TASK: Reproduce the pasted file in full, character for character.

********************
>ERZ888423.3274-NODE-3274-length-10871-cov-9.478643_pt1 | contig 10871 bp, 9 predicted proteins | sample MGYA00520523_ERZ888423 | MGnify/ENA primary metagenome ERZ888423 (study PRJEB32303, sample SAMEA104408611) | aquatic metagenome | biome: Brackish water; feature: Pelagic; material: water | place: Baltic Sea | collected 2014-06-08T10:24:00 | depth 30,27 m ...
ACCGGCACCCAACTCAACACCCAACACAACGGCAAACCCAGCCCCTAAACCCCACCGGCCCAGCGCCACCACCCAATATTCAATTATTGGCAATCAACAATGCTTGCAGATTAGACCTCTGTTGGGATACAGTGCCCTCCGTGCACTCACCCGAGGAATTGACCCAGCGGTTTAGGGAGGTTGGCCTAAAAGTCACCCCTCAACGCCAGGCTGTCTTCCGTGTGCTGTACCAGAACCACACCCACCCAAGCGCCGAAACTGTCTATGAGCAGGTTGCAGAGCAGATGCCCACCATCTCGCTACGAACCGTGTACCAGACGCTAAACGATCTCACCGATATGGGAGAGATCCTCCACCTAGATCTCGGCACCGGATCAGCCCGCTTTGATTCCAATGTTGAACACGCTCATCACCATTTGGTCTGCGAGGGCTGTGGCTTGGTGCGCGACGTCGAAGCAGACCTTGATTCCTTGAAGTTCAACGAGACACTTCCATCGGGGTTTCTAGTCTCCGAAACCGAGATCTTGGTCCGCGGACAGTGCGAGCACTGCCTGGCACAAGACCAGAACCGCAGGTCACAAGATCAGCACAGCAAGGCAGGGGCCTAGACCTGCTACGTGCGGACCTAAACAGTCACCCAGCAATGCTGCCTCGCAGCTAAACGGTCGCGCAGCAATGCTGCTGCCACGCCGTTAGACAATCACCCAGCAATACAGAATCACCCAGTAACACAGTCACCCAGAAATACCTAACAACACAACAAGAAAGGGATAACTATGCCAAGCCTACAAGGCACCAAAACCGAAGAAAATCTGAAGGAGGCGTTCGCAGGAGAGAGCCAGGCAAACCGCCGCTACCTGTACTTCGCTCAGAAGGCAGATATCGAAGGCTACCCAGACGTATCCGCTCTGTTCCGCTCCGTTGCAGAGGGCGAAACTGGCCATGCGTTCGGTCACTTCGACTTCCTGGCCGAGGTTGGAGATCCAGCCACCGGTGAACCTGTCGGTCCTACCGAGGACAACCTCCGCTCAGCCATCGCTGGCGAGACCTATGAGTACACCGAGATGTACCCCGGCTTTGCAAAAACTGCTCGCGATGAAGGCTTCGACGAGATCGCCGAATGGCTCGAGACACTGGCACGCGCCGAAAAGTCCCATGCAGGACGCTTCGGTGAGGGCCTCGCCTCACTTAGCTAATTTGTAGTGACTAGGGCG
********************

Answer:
>ERZ888423.3274-NODE-3274-length-10871-cov-9.478643_pt1 | contig 10871 bp, 9 predicted proteins | sample MGYA00520523_ERZ888423 | MGnify/ENA primary metagenome ERZ888423 (study PRJEB32303, sample SAMEA104408611) | aquatic metagenome | biome: Brackish water; feature: Pelagic; material: water | place: Baltic Sea | collected 2014-06-08T10:24:00 | depth 30,27 m ...
ACCGGCACCCAACTCAACACCCAACACAACGGCAAACCCAGCCCCTAAACCCCACCGGCCCAGCGCCACCACCCAATATTCAATTATTGGCAATCAACAATGCTTGCAGATTAGACCTCTGTTGGGATACAGTGCCCTCCGTGCACTCACCCGAGGAATTGACCCAGCGGTTTAGGGAGGTTGGCCTAAAAGTCACCCCTCAACGCCAGGCTGTCTTCCGTGTGCTGTACCAGAACCACACCCACCCAAGCGCCGAAACTGTCTATGAGCAGGTTGCAGAGCAGATGCCCACCATCTCGCTACGAACCGTGTACCAGACGCTAAACGATCTCACCGATATGGGAGAGATCCTCCACCTAGATCTCGGCACCGGATCAGCCCGCTTTGATTCCAATGTTGAACACGCTCATCACCATTTGGTCTGCGAGGGCTGTGGCTTGGTGCGCGACGTCGAAGCAGACCTTGATTCCTTGAAGTTCAACGAGACACTTCCATCGGGGTTTCTAGTCTCCGAAACCGAGATCTTGGTCCGCGGACAGTGCGAGCACTGCCTGGCACAAGACCAGAACCGCAGGTCACAAGATCAGCACAGCAAGGCAGGGGCCTAGACCTGCTACGTGCGGACCTAAACAGTCACCCAGCAATGCTGCCTCGCAGCTAAACGGTCGCGCAGCAATGCTGCTGCCACGCCGTTAGACAATCACCCAGCAATACAGAATCACCCAGTAACACAGTCACCCAGAAATACCTAACAACACAACAAGAAAGGGATAACTATGCCAAGCCTACAAGGCACCAAAACCGAAGAAAATCTGAAGGAGGCGTTCGCAGGAGAGAGCCAGGCAAACCGCCGCTACCTGTACTTCGCTCAGAAGGCAGATATCGAAGGCTACCCAGACGTATCCGCTCTGTTCCGCTCCGTTGCAGAGGGCGAAACTGGCCATGCGTTCGGTCACTTCGACTTCCTGGCCGAGGTTGGAGATCCAGCCACCGGTGAACCTGTCGGTCCTACCGAGGACAACCTCCGCTCAGCCATCGCTGGCGAGACCTATGAGTACACCGAGATGTACCCCGGCTTTGCAAAAACTGCTCGCGATGAAGGCTTCGACGAGATCGCCGAATGGCTCGAGACACTGGCACGCGCCGAAAAGTCCCATGCAGGACGCTTCGGTGAGGGCCTCGCCTCACTTAGCTAATTTGTAGTGACTAGGGCG